String subscriptionId, String thumbprint, String requestId)
    {
    String uri = String.Format(
    getOperationStatusFormat, subscriptionId, requestId);

    ServiceManagementOperation operation =
    new ServiceManagementOperation(thumbprint);
    XDocument operationStatus = operation.Invoke(uri);

    String status = operationStatus.Element(
    wa + "Operation").Element(wa + "Status").Value;
    return status;
    }

  9. Add the following method, invoking the methods added earlier, to the class:

    public static void UseCreateDeploymentExample()
    {
    String subscriptionId = "{SUBSCRIPTION_ID}";
    String thumbprint = "{THUMBPRINT}";
    String serviceName = "{SERVICE_NAME}";
    String deploymentName = "{DEPLOYMENT_NAME}";
    String deploymentSlot = "{SLOT_NAME}";
    String packageUrl = "{PACKAGE_URL}";
    String pathToConfigurationFile =
    "{CONFIGURATION_FILE_PATH}";
    String label = "{DEPLOYMENT_LABEL}";

    CreateDeploymentExample example =
    new CreateDeploymentExample();
    String requestId = example.CreateDeployment(
    subscriptionId, serviceName, deploymentName,
    deploymentSlot, packageUrl, pathToConfigurationFile,
    label);
    String operationStatus =
    example.GetOperationStatus(subscriptionId, thumbprint,
    requestId);
    }

How it works...

In steps 1 through 3, we set up the class. In step 4, we add private members to define the XML namespace used in creating the payload and the String formats used in generating the endpoints for the create deployment and get operation status operations. In step 5, we add a helper method to create a base-64 encoded copy of a String.

We create the payload in step 6 by creating an XElement instance for each of the required and optional properties, as well as the root element. We load the service configuration file from disk and add a base-64 encoded version of its content to the Configuration element. We add each of these elements to the root element and then add this to an XML document. We specify that the deployed application should be started and that warnings should not be treated as errors.

In step 7, we use the ServiceManagementOperation utility class, described in the Getting ready section of the Creating a Windows Azure hosted service recipe in this article, to invoke the create deployment operation on the Service Management API. The Invoke() method creates an HttpWebRequest, adds the required X.509 certificate and the payload, and then sends the request to the create deployment endpoint. It then parses the response to retrieve the request Id. In step 8, we again use the ServiceManagementOperation utility class to invoke the get operation status operation. We parameterize this operation with the request ID, so that we can find the current status of the asynchronous create deployment operation.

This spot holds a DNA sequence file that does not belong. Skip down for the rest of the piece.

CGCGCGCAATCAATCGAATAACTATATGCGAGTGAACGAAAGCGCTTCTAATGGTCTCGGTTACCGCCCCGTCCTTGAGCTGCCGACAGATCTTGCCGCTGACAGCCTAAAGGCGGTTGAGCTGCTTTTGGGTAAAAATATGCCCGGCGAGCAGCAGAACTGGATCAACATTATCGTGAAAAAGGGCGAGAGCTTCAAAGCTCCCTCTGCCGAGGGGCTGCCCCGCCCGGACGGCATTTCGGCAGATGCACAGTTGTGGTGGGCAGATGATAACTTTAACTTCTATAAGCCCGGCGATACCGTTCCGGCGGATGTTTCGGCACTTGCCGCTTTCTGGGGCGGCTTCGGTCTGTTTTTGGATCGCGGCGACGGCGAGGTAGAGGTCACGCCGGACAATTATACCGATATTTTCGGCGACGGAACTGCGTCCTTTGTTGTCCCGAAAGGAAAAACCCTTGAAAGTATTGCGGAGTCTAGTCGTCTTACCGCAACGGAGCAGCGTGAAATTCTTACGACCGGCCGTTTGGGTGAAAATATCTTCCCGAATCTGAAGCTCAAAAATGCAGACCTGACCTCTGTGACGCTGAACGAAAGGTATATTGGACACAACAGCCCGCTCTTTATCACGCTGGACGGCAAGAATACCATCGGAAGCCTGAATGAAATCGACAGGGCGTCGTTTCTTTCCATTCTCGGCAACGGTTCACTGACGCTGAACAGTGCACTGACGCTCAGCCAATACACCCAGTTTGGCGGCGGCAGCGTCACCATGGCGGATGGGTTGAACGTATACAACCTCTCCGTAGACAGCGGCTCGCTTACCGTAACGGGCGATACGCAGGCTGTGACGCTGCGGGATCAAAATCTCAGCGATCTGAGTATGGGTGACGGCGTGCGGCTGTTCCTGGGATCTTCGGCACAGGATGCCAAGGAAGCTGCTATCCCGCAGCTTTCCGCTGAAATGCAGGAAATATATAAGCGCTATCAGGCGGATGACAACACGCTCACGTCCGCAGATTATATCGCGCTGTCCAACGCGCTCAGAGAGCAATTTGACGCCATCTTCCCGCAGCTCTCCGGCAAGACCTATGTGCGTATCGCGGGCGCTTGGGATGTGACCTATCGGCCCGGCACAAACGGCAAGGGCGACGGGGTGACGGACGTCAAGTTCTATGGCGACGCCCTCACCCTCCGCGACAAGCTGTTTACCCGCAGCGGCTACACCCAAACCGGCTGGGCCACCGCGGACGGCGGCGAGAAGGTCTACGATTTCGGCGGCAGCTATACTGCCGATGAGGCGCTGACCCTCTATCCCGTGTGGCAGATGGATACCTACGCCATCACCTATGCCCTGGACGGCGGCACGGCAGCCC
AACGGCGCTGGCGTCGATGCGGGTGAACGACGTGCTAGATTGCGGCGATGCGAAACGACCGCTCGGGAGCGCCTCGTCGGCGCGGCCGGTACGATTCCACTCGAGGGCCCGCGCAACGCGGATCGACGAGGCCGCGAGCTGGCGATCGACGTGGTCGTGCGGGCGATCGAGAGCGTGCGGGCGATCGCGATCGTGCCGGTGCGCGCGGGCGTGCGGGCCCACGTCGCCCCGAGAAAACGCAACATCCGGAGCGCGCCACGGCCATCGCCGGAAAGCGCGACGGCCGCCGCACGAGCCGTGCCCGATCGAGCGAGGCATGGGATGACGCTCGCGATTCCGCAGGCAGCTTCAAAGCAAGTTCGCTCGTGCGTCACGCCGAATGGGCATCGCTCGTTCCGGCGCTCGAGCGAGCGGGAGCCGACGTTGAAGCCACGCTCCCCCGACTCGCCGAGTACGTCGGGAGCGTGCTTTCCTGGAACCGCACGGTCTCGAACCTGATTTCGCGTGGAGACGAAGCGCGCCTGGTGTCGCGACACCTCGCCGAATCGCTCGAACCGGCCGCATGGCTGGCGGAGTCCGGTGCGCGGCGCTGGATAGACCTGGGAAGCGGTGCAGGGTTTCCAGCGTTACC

In step 9, we add a method that invokes the methods added earlier. We need to provide the subscription ID for the Windows Azure subscription, the name of the hosted service, a name identifying this deployment, the deployment slot (production or staging) in which the deployment is created, as well as a label identifying this deployment in the Windows Azure Portal. We have to specify the complete URL to the application package, which is contained in a blob hosted by a storage account under the Windows Azure subscription. We also need to provide the file-system path to the service configuration file for the application.

There's more...

The Windows Azure Service Management REST API exposes a get operation status operation that can be used to retrieve the current status of an asynchronous operation using the API. The REST endpoint for the get operation status operation specifies the subscription ID and the request ID for the asynchronous operation. The request has no payload. The response contains an XML document specifying the current status of the specified operation, as well as any error information.

Microsoft Windows Azure Development Cookbook Over 80 advanced recipes for developing scalable services with the Windows Azure platform with this Microsoft Azure book and eBook
Published: August 2011
eBook Price: $29.99
Book Price: $49.99
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(For more resources on this subject, see here.)

Upgrading an application deployed to a hosted service